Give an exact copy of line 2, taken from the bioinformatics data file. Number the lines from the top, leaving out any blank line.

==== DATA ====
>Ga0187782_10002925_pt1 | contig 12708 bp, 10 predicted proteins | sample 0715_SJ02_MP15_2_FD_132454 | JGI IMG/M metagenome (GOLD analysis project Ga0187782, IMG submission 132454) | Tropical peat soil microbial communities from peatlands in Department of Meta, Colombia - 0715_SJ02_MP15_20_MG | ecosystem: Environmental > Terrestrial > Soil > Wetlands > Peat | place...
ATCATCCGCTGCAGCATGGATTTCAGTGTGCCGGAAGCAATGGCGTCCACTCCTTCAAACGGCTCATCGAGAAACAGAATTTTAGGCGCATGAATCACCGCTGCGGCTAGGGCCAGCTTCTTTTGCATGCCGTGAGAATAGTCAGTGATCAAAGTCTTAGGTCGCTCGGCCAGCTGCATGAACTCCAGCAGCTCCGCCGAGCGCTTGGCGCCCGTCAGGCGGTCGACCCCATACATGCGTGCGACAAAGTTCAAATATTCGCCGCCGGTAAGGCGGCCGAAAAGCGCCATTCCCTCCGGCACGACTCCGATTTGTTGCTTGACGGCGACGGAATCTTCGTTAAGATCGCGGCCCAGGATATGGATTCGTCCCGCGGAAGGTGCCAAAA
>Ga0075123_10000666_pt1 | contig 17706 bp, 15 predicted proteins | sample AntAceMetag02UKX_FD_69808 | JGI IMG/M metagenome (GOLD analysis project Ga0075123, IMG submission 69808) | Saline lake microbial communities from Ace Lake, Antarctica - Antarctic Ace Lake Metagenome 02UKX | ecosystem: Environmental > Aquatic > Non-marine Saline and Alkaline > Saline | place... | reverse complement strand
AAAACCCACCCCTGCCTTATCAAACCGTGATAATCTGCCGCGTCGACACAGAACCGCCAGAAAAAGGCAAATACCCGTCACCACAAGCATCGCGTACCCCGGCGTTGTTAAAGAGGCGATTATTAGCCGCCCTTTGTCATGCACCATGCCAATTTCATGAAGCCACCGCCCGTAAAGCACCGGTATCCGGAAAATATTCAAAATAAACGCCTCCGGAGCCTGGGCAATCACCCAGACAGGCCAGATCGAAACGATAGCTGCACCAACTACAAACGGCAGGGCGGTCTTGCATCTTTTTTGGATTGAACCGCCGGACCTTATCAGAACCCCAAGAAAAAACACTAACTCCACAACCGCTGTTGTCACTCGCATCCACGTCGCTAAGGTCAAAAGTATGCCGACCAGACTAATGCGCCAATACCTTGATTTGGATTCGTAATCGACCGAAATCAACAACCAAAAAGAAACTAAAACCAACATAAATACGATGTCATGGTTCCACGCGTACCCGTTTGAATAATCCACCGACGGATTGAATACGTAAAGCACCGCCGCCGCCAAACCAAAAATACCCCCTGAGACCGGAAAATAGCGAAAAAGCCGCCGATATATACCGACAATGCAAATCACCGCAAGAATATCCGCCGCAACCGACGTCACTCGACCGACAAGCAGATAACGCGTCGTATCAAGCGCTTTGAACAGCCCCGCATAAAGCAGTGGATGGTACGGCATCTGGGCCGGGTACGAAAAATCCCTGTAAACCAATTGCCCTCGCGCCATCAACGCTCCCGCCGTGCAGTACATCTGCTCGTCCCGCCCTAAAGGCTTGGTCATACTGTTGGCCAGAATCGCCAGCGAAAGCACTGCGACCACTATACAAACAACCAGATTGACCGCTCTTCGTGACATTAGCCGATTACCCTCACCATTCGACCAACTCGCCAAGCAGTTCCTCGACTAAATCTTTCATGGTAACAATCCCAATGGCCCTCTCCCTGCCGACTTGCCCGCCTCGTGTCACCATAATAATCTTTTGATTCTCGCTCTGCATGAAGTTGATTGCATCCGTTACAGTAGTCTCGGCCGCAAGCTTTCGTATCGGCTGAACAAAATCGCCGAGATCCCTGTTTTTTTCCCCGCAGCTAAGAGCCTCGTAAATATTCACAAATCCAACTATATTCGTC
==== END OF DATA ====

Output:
ATCATCCGCTGCAGCATGGATTTCAGTGTGCCGGAAGCAATGGCGTCCACTCCTTCAAACGGCTCATCGAGAAACAGAATTTTAGGCGCATGAATCACCGCTGCGGCTAGGGCCAGCTTCTTTTGCATGCCGTGAGAATAGTCAGTGATCAAAGTCTTAGGTCGCTCGGCCAGCTGCATGAACTCCAGCAGCTCCGCCGAGCGCTTGGCGCCCGTCAGGCGGTCGACCCCATACATGCGTGCGACAAAGTTCAAATATTCGCCGCCGGTAAGGCGGCCGAAAAGCGCCATTCCCTCCGGCACGACTCCGATTTGTTGCTTGACGGCGACGGAATCTTCGTTAAGATCGCGGCCCAGGATATGGATTCGTCCCGCGGAAGGTGCCAAAA